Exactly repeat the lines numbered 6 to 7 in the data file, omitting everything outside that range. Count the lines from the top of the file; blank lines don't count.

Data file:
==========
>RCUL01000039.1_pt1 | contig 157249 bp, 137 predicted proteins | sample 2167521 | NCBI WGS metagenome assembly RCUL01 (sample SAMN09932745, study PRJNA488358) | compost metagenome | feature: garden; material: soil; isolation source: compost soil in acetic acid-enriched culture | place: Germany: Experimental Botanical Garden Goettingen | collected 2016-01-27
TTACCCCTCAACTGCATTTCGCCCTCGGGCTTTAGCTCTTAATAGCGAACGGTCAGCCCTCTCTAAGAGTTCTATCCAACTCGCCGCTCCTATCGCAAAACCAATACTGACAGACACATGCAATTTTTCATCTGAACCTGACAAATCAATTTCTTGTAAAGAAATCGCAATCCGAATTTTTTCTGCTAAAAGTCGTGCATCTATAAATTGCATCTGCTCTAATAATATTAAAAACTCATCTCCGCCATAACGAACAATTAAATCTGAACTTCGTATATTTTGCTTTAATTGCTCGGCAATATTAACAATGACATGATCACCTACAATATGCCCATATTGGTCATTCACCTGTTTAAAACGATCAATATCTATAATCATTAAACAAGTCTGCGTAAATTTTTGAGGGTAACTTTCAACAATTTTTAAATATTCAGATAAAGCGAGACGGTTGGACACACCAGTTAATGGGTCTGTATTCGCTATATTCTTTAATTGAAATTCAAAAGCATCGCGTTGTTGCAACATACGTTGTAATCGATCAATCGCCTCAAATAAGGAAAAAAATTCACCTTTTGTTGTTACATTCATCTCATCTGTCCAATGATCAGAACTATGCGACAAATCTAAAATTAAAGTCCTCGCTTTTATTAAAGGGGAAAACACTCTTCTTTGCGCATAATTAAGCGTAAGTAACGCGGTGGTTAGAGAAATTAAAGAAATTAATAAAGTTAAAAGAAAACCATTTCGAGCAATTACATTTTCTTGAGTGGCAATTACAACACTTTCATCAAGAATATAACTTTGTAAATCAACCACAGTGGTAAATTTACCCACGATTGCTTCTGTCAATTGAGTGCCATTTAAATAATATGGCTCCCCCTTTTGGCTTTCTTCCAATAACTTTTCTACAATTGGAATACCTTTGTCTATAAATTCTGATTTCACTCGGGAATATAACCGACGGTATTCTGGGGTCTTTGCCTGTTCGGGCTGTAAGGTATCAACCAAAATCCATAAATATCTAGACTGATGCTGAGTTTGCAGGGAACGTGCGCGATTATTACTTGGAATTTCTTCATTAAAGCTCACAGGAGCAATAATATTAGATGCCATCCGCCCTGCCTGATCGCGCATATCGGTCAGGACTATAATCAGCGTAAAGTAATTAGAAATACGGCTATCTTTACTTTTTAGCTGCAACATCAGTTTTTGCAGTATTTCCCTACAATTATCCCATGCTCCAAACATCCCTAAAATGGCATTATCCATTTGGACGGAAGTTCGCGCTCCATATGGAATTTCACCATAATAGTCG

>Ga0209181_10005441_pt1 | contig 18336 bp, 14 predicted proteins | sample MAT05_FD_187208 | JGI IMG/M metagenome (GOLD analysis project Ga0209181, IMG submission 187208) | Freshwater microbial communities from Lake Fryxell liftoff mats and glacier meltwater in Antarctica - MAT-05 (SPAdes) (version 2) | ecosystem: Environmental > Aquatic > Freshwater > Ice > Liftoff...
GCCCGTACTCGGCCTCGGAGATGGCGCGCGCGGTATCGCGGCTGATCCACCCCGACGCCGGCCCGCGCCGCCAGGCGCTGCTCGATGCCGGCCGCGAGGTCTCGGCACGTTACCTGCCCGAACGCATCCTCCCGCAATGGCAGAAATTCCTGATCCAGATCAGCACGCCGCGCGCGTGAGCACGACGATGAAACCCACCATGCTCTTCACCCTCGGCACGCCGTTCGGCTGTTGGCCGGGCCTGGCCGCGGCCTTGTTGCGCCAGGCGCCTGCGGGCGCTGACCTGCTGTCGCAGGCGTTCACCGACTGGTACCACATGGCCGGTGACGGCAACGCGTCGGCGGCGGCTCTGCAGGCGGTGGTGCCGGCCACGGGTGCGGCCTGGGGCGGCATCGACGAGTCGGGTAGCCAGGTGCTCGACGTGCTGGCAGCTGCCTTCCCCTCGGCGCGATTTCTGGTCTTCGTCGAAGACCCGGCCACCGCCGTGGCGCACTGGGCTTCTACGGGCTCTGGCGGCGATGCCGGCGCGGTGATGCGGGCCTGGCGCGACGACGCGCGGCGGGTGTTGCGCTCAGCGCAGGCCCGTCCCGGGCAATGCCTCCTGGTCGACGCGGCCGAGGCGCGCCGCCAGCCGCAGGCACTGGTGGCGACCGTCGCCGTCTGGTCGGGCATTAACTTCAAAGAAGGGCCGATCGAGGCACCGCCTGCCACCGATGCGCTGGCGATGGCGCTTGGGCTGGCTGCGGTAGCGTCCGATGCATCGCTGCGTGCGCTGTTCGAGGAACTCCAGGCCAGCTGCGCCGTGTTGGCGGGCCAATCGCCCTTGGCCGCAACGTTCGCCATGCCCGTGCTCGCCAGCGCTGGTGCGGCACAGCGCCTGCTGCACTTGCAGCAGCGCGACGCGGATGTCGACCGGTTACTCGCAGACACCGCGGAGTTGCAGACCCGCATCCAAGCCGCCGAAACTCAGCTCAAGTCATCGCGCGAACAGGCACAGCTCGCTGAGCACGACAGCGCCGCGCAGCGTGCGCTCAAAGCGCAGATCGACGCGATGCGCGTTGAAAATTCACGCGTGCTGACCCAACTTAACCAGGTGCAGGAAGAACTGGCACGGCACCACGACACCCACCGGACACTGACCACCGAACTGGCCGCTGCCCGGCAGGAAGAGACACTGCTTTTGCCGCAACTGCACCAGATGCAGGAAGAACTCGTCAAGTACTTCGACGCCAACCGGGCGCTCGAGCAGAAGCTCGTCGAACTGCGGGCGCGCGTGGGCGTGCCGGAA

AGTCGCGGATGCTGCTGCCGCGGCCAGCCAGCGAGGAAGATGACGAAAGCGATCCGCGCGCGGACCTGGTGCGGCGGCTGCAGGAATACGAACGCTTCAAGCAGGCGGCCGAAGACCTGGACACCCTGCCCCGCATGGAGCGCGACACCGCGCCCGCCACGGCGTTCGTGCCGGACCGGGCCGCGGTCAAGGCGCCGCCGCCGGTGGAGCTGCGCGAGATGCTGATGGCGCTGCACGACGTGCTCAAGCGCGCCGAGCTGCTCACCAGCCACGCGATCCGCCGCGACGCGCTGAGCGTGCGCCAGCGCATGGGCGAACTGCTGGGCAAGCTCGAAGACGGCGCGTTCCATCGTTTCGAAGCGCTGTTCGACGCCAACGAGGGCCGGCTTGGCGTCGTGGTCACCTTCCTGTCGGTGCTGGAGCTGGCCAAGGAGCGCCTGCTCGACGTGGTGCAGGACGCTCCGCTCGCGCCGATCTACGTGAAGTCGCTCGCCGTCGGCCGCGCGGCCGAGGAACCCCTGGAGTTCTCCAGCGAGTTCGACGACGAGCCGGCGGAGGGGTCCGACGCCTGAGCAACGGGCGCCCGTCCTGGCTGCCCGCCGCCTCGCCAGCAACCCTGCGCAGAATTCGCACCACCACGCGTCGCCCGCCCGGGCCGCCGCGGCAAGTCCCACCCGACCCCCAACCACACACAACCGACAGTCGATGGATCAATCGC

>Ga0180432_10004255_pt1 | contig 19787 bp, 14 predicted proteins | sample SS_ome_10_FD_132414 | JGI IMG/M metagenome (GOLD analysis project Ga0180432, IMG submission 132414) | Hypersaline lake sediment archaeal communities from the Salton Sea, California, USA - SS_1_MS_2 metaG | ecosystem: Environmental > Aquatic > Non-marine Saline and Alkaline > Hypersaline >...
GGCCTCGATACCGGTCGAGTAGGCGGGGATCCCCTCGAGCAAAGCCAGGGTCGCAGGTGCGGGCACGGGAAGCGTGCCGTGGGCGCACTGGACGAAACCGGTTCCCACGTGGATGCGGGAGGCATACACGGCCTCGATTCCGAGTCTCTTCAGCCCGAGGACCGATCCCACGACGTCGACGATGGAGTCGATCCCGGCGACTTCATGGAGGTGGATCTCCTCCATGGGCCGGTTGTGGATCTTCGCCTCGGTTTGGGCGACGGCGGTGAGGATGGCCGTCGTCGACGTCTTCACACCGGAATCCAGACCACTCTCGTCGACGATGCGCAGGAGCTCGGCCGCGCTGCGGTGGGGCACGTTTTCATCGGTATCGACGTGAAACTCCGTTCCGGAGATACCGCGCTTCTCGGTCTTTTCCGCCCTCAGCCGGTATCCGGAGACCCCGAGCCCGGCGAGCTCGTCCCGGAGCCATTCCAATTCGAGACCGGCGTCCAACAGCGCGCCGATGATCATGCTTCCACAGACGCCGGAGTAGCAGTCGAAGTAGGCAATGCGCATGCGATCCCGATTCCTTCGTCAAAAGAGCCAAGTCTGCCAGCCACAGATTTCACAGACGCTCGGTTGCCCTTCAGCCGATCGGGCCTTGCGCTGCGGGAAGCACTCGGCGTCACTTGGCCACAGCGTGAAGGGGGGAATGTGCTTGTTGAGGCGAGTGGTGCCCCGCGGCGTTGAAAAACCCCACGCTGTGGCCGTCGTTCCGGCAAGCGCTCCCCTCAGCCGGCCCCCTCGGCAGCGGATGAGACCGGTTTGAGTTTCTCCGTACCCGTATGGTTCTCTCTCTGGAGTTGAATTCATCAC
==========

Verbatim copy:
>Ga0180432_10004255_pt1 | contig 19787 bp, 14 predicted proteins | sample SS_ome_10_FD_132414 | JGI IMG/M metagenome (GOLD analysis project Ga0180432, IMG submission 132414) | Hypersaline lake sediment archaeal communities from the Salton Sea, California, USA - SS_1_MS_2 metaG | ecosystem: Environmental > Aquatic > Non-marine Saline and Alkaline > Hypersaline >...
GGCCTCGATACCGGTCGAGTAGGCGGGGATCCCCTCGAGCAAAGCCAGGGTCGCAGGTGCGGGCACGGGAAGCGTGCCGTGGGCGCACTGGACGAAACCGGTTCCCACGTGGATGCGGGAGGCATACACGGCCTCGATTCCGAGTCTCTTCAGCCCGAGGACCGATCCCACGACGTCGACGATGGAGTCGATCCCGGCGACTTCATGGAGGTGGATCTCCTCCATGGGCCGGTTGTGGATCTTCGCCTCGGTTTGGGCGACGGCGGTGAGGATGGCCGTCGTCGACGTCTTCACACCGGAATCCAGACCACTCTCGTCGACGATGCGCAGGAGCTCGGCCGCGCTGCGGTGGGGCACGTTTTCATCGGTATCGACGTGAAACTCCGTTCCGGAGATACCGCGCTTCTCGGTCTTTTCCGCCCTCAGCCGGTATCCGGAGACCCCGAGCCCGGCGAGCTCGTCCCGGAGCCATTCCAATTCGAGACCGGCGTCCAACAGCGCGCCGATGATCATGCTTCCACAGACGCCGGAGTAGCAGTCGAAGTAGGCAATGCGCATGCGATCCCGATTCCTTCGTCAAAAGAGCCAAGTCTGCCAGCCACAGATTTCACAGACGCTCGGTTGCCCTTCAGCCGATCGGGCCTTGCGCTGCGGGAAGCACTCGGCGTCACTTGGCCACAGCGTGAAGGGGGGAATGTGCTTGTTGAGGCGAGTGGTGCCCCGCGGCGTTGAAAAACCCCACGCTGTGGCCGTCGTTCCGGCAAGCGCTCCCCTCAGCCGGCCCCCTCGGCAGCGGATGAGACCGGTTTGAGTTTCTCCGTACCCGTATGGTTCTCTCTCTGGAGTTGAATTCATCAC